African wild ass 370.
(photo credit:Wikimedia Commons)
On September 14, 1972, the IAF's international squadron embarked upon a special mission to airlift a dozen African wild asses from Ethiopia to Israel, where they had become extinct. The man behind the mission, armed with a vision of returning biblical animals to their homes in Israel and reinforcing populations of endangered species, was the late Major-General Avraham Yoffe
Alongside Uri Tzon, Yoffe established the Hai Bar nature reserve in Yotvata in 1968, as part of this vision. He later became the first director of the Nature Reserves Authority (NRA), which assumed responsibility for the Hai Bar reserve, preparing desert animals for the wild, acclimatizing them in a "reintroduction area" until they are ready for release.
By the beginning of the 1970s, the wildlife sanctuary already held six wild asses, four antelope and four rams. But there was a long list of biblical animals missing, among them the African wild ass, which is mentioned several times in the bible and Talmud. The ass, with its it striped legs, is the forefather of the modern domestic ass and is extremely rare both in nature and captivity.
In 1972, the African wild ass was on the brink of extinction, and the surviving few were in a troubled region in the Ethiopian desert, in the clutches of famine, disease and war. A small number of the animals were held in different zoos across the world, but they never bred in captivity, and the chance of getting hold of one was slim.
According to an IAF account of the mission, in June 1972, Yoffe flew to the US where he met with an old friend who ran a zoo just outside of New York, and told him about two Italian animal traders in Ethiopia who had encountered a large herd of African wild asses in a remote desert village. Initially the Americans intended to purchase the animals, however, they were deterred by the fear that the asses carried dangerous diseases. Yoffe, however, seized the opportunity, and informed the Ethiopians that he would buy the animals for the Chai Bar animal association.
The Ethiopian government demanded that $90,000 be paid in cash, according to the IAF report, which was no easy feat for Yoffe. He made numerous attempts at raising the cash from various entities in Israel, eventually convincing the Education Ministry of the historical and biblical importance of bringing over the animal, and the Treasury granted him the loan. Check in hand, the Nature Reserve Authority's Giora Ilani flew to Ethiopia for approval to take the asses. This took a month and a half.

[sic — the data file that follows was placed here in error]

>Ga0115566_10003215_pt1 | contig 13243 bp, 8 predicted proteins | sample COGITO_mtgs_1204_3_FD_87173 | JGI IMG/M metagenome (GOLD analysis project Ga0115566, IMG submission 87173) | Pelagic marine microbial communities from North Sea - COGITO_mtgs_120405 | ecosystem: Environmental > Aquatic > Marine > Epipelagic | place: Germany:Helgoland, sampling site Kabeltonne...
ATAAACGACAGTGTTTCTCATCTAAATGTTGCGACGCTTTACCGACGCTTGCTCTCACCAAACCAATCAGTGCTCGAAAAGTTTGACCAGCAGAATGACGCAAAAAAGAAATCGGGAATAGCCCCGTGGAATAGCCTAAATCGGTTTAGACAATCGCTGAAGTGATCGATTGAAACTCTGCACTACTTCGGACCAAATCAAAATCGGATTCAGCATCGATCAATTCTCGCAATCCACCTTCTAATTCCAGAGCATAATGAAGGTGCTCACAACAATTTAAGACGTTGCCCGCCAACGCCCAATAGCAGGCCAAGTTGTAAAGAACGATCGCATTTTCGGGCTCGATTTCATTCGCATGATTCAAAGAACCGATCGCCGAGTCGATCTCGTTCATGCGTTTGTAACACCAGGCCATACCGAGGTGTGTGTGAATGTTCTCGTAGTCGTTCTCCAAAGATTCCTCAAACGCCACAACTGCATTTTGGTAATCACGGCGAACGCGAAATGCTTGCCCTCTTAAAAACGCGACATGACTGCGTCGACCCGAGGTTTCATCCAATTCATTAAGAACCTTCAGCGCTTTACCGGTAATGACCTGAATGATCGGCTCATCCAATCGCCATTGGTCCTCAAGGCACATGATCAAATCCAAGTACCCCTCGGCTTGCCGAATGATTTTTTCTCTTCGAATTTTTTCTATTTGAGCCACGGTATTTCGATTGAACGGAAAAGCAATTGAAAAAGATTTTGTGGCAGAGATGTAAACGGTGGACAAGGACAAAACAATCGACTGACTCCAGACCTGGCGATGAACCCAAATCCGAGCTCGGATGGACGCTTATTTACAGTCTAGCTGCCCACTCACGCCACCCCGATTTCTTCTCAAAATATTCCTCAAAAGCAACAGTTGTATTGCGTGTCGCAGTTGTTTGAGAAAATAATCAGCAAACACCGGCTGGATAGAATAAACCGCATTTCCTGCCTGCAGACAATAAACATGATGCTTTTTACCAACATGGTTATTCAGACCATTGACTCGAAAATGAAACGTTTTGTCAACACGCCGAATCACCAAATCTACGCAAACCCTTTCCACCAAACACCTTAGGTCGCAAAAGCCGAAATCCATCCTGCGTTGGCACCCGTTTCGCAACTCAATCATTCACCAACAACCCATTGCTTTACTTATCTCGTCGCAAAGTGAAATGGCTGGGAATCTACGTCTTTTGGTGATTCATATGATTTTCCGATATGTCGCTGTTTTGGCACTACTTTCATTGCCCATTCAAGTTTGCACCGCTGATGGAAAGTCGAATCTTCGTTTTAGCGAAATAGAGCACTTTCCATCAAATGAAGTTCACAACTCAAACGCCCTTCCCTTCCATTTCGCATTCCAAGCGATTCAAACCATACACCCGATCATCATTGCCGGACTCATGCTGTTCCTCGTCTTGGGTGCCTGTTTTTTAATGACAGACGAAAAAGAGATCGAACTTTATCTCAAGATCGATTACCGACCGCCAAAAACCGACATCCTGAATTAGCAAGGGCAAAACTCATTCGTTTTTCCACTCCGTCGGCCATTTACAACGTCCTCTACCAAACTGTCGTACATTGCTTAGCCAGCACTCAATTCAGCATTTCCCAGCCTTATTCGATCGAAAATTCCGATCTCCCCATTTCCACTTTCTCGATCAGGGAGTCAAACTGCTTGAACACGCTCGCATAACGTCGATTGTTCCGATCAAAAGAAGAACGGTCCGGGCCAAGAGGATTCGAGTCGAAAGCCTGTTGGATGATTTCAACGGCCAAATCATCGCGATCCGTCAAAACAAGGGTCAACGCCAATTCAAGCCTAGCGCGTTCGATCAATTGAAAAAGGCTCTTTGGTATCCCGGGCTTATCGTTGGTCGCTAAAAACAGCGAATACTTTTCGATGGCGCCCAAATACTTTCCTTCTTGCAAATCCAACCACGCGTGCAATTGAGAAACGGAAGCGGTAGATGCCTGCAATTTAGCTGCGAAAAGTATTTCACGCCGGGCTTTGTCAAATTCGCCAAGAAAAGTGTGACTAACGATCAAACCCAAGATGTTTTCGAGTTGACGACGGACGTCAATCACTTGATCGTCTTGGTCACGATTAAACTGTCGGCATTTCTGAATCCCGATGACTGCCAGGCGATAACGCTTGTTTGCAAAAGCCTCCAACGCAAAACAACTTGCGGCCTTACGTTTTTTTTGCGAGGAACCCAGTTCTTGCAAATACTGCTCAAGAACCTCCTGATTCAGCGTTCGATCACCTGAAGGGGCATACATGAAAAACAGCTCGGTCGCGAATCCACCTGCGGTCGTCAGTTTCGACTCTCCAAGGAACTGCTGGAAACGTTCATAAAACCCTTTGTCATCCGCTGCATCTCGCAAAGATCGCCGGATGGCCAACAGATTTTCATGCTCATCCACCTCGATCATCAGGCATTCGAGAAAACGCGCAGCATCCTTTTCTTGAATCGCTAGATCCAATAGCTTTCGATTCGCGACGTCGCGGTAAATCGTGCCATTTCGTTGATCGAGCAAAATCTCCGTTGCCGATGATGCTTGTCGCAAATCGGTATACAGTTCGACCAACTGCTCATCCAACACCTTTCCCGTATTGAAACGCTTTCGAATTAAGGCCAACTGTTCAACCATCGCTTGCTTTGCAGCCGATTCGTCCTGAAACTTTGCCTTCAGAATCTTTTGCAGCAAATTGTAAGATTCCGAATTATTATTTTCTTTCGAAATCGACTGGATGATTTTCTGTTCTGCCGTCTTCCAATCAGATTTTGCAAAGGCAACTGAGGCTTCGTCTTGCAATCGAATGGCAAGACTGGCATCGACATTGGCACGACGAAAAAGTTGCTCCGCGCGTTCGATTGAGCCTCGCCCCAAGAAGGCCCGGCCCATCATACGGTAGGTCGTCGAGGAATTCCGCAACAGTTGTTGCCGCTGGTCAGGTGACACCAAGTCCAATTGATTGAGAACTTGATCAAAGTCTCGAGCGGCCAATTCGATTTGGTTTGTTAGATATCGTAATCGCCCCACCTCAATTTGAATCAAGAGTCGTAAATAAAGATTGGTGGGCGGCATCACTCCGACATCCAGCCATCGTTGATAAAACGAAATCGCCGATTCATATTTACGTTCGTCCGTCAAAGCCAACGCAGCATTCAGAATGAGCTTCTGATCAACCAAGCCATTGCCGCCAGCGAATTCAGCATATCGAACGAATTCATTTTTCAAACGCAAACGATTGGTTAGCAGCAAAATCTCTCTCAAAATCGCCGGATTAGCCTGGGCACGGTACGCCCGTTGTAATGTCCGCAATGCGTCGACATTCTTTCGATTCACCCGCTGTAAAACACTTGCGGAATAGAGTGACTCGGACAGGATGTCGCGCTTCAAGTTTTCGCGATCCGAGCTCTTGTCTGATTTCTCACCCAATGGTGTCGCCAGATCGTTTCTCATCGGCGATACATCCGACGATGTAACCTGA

The next obstacle was the Air Force. IAF Major General (res.) Motti Hod initially ridiculed the request, quoted as saying, "Why African wild ass? Take a normal donkey, paint stripes on his legs, and you have an African wild ass!" But Yoffe's persistence paid off, and finally all the required participants were on board.
The mission required the use of a Hercules aircraft, obtained by the IAF a year earlier, as it was the only military Israeli aircraft capable of taking off and landing on dirt paths. On September 12, the plane embarked on its special mission, under the command of Brigadier General (Res.) Joshua Shani, then deputy commander of the squadron. The plane flew to Addis-Ababa airport, and from there to a makeshift airfield in Assab. "It was a huge plane…in the middle of nowhere in Africa. We had to make every decision on our own, the responsibility was huge," Shani recalled to the IAF magazine. "And then suddenly, on the horizon, I saw a big cloud of dust and some trucks approaching us. It was simply an unbelievable scene: trucks emerged from the heart of the desert, in the middle of the wilderness, and inside them 12 African wild asses, strange types of donkeys with stripes on their legs. And we had to load these donkeys into the cargo and take off with them."
Just after midnight on September 15, the Hercules landed at the Etzion air base in Sinai, and the 12 asses were brought safely to their new home in Yotvata.
Yaffe's triumphs did not stop there and he continued his tireless efforts to bring biblical animals back to the land they once inhabited.
"These are times when nature needs some help," Yoffe told The Milwaukee Sentinel
10 years later, after having obtained addax antelopes from a New York animal park, Asian wild asses from European zoos and having revisited the Ethiopian desert for some ostriches. "The Hai-Bar project is one of the best ways we can think of to help get back on with the process of living and growing."
Thus Yoffe ensured that biblical wildlife did not disappear from Israel's landscape, and the African wild asses now roam free in the 4,000 acre Yotvata reserve, together with brown Asian wild asses, Arabian oryx, ostriches, scimitar horned oryx and addax.
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